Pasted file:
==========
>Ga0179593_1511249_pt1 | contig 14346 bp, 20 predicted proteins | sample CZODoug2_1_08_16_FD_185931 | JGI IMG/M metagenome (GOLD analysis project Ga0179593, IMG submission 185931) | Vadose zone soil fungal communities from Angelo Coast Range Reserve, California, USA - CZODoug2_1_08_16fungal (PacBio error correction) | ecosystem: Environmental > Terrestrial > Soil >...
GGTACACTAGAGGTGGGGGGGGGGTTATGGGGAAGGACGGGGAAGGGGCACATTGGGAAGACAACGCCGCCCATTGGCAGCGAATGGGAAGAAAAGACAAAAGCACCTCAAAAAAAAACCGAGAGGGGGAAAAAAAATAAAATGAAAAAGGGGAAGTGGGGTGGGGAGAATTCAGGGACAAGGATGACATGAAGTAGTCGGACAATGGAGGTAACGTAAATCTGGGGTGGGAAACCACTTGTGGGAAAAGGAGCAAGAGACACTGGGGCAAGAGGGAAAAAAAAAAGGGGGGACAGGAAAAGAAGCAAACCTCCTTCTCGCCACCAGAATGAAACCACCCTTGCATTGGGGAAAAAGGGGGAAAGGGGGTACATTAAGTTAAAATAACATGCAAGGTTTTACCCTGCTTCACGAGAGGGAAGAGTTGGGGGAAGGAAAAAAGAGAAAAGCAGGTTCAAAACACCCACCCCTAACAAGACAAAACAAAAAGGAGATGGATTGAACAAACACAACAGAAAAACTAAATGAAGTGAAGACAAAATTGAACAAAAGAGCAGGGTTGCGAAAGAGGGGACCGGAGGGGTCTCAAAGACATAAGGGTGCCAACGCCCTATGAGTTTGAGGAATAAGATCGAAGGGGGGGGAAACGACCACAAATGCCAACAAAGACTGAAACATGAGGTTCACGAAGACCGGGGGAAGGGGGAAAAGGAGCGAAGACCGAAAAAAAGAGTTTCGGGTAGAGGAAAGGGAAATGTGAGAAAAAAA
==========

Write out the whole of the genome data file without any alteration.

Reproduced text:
>Ga0179593_1511249_pt1 | contig 14346 bp, 20 predicted proteins | sample CZODoug2_1_08_16_FD_185931 | JGI IMG/M metagenome (GOLD analysis project Ga0179593, IMG submission 185931) | Vadose zone soil fungal communities from Angelo Coast Range Reserve, California, USA - CZODoug2_1_08_16fungal (PacBio error correction) | ecosystem: Environmental > Terrestrial > Soil >...
GGTACACTAGAGGTGGGGGGGGGGTTATGGGGAAGGACGGGGAAGGGGCACATTGGGAAGACAACGCCGCCCATTGGCAGCGAATGGGAAGAAAAGACAAAAGCACCTCAAAAAAAAACCGAGAGGGGGAAAAAAAATAAAATGAAAAAGGGGAAGTGGGGTGGGGAGAATTCAGGGACAAGGATGACATGAAGTAGTCGGACAATGGAGGTAACGTAAATCTGGGGTGGGAAACCACTTGTGGGAAAAGGAGCAAGAGACACTGGGGCAAGAGGGAAAAAAAAAAGGGGGGACAGGAAAAGAAGCAAACCTCCTTCTCGCCACCAGAATGAAACCACCCTTGCATTGGGGAAAAAGGGGGAAAGGGGGTACATTAAGTTAAAATAACATGCAAGGTTTTACCCTGCTTCACGAGAGGGAAGAGTTGGGGGAAGGAAAAAAGAGAAAAGCAGGTTCAAAACACCCACCCCTAACAAGACAAAACAAAAAGGAGATGGATTGAACAAACACAACAGAAAAACTAAATGAAGTGAAGACAAAATTGAACAAAAGAGCAGGGTTGCGAAAGAGGGGACCGGAGGGGTCTCAAAGACATAAGGGTGCCAACGCCCTATGAGTTTGAGGAATAAGATCGAAGGGGGGGGAAACGACCACAAATGCCAACAAAGACTGAAACATGAGGTTCACGAAGACCGGGGGAAGGGGGAAAAGGAGCGAAGACCGAAAAAAAGAGTTTCGGGTAGAGGAAAGGGAAATGTGAGAAAAAAA